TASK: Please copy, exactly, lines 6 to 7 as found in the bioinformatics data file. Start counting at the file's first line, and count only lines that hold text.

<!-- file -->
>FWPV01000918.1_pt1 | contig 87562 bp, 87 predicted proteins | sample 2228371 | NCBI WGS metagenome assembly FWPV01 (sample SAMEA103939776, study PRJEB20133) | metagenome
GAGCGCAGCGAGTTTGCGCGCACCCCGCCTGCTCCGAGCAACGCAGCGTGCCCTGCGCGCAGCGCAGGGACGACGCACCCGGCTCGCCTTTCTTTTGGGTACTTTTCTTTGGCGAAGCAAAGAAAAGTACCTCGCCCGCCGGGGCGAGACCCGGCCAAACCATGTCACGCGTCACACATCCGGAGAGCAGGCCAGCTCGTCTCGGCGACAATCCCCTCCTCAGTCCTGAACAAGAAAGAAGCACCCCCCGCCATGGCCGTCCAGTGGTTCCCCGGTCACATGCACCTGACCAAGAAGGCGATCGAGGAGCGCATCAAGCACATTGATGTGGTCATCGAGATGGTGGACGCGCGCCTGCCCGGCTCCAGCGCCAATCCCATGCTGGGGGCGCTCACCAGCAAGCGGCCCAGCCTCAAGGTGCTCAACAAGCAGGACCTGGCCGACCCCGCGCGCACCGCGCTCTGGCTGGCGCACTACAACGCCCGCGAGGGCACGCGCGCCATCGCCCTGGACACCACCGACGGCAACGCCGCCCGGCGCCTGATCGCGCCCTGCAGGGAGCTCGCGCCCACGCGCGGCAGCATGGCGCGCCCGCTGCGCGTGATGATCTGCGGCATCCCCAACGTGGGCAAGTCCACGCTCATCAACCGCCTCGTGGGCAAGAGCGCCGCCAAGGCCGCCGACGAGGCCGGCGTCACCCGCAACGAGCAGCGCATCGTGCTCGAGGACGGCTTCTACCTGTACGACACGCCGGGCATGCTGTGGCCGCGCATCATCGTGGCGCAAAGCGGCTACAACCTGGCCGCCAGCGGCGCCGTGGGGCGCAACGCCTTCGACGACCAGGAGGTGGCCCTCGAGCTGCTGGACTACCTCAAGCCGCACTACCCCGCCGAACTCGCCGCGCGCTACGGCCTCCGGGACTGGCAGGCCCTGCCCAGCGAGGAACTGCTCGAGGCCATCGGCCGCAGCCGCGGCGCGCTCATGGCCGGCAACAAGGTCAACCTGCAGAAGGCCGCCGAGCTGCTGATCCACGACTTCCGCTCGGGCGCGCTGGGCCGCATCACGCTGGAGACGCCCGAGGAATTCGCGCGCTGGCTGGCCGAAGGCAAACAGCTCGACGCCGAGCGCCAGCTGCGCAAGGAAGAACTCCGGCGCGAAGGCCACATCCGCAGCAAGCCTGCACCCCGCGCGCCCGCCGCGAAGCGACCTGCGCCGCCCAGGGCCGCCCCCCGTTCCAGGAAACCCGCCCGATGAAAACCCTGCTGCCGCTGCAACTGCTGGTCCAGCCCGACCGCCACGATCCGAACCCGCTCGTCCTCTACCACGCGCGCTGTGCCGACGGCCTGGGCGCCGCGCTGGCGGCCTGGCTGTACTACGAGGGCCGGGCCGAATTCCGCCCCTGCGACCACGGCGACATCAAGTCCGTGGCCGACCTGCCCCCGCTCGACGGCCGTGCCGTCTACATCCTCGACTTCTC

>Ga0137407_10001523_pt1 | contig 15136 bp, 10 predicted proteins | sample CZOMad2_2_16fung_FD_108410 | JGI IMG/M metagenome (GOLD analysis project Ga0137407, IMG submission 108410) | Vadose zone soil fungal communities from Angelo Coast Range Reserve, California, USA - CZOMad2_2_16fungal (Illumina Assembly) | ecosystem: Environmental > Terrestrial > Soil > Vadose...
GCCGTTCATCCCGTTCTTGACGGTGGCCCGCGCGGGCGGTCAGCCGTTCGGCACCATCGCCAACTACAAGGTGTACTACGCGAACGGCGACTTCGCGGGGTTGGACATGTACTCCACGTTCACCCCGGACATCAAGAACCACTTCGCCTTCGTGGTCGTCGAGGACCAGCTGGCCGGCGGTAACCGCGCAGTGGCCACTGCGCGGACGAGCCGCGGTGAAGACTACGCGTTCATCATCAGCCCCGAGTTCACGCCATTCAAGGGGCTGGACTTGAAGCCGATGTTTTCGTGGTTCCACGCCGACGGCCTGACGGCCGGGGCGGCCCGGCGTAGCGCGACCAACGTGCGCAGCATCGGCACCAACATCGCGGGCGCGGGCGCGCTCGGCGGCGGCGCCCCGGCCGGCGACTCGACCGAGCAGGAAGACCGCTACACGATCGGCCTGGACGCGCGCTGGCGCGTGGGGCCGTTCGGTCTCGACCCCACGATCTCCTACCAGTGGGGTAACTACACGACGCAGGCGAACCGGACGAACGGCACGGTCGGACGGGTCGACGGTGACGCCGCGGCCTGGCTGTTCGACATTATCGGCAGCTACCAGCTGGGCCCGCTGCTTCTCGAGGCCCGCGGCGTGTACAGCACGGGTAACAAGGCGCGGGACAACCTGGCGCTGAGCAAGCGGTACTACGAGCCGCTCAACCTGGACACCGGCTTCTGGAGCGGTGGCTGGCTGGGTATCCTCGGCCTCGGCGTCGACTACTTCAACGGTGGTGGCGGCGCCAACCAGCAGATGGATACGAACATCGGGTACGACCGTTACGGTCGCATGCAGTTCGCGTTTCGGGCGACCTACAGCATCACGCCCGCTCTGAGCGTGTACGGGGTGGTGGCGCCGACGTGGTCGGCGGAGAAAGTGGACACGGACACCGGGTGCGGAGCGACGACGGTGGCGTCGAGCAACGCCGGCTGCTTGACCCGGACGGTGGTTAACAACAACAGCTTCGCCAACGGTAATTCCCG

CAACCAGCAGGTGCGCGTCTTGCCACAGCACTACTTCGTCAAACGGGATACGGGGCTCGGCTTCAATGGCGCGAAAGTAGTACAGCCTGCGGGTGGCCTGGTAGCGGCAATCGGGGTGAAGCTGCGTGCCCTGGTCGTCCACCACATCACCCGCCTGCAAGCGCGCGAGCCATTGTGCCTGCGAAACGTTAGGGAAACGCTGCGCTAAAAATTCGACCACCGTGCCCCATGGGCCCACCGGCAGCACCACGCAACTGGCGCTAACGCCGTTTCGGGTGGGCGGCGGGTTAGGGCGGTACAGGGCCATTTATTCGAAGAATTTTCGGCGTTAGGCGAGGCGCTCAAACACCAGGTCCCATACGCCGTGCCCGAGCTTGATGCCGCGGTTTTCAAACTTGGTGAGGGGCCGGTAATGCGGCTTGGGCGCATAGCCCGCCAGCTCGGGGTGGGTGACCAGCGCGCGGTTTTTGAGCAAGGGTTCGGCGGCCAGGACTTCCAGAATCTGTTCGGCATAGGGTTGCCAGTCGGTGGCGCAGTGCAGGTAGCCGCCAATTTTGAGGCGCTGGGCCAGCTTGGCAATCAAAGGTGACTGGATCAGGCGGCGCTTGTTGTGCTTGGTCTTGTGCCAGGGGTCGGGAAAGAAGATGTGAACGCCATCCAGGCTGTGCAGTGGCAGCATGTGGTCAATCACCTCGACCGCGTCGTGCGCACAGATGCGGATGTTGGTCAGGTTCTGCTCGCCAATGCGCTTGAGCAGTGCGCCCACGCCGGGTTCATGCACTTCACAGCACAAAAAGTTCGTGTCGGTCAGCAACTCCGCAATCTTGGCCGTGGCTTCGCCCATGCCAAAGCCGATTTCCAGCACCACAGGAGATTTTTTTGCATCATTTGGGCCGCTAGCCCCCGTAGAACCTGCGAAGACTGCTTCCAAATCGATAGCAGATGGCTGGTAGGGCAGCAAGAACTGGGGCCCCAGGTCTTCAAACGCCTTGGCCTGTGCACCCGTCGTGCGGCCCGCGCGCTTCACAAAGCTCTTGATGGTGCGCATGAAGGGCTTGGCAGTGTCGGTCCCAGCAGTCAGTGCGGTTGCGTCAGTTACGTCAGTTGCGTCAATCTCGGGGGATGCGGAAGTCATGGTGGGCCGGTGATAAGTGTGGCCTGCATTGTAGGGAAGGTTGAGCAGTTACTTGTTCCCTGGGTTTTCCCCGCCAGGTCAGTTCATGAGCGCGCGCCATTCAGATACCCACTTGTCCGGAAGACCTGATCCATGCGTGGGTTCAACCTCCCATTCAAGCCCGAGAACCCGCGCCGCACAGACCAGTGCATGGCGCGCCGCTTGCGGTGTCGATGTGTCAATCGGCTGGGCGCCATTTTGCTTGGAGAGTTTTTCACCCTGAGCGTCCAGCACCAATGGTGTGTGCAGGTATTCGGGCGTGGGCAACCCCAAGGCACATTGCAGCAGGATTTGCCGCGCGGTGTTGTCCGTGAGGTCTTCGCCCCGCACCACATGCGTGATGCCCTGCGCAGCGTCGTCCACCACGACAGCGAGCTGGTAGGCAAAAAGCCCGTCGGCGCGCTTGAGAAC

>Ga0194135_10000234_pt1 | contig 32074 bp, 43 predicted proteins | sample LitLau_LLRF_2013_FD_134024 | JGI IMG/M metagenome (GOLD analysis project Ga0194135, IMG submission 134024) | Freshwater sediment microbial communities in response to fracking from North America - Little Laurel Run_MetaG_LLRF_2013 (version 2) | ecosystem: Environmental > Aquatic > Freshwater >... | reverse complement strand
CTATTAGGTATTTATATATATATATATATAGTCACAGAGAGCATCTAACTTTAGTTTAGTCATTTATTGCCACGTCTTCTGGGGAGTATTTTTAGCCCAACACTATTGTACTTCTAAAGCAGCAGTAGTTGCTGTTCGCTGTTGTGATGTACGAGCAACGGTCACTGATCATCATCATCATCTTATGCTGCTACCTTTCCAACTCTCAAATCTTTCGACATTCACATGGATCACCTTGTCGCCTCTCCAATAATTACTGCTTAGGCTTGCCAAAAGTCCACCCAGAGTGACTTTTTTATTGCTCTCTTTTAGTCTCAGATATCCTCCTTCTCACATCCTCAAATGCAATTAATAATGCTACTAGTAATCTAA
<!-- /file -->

>Ga0194135_10000234_pt1 | contig 32074 bp, 43 predicted proteins | sample LitLau_LLRF_2013_FD_134024 | JGI IMG/M metagenome (GOLD analysis project Ga0194135, IMG submission 134024) | Freshwater sediment microbial communities in response to fracking from North America - Little Laurel Run_MetaG_LLRF_2013 (version 2) | ecosystem: Environmental > Aquatic > Freshwater >... | reverse complement strand
CTATTAGGTATTTATATATATATATATATAGTCACAGAGAGCATCTAACTTTAGTTTAGTCATTTATTGCCACGTCTTCTGGGGAGTATTTTTAGCCCAACACTATTGTACTTCTAAAGCAGCAGTAGTTGCTGTTCGCTGTTGTGATGTACGAGCAACGGTCACTGATCATCATCATCATCTTATGCTGCTACCTTTCCAACTCTCAAATCTTTCGACATTCACATGGATCACCTTGTCGCCTCTCCAATAATTACTGCTTAGGCTTGCCAAAAGTCCACCCAGAGTGACTTTTTTATTGCTCTCTTTTAGTCTCAGATATCCTCCTTCTCACATCCTCAAATGCAATTAATAATGCTACTAGTAATCTAA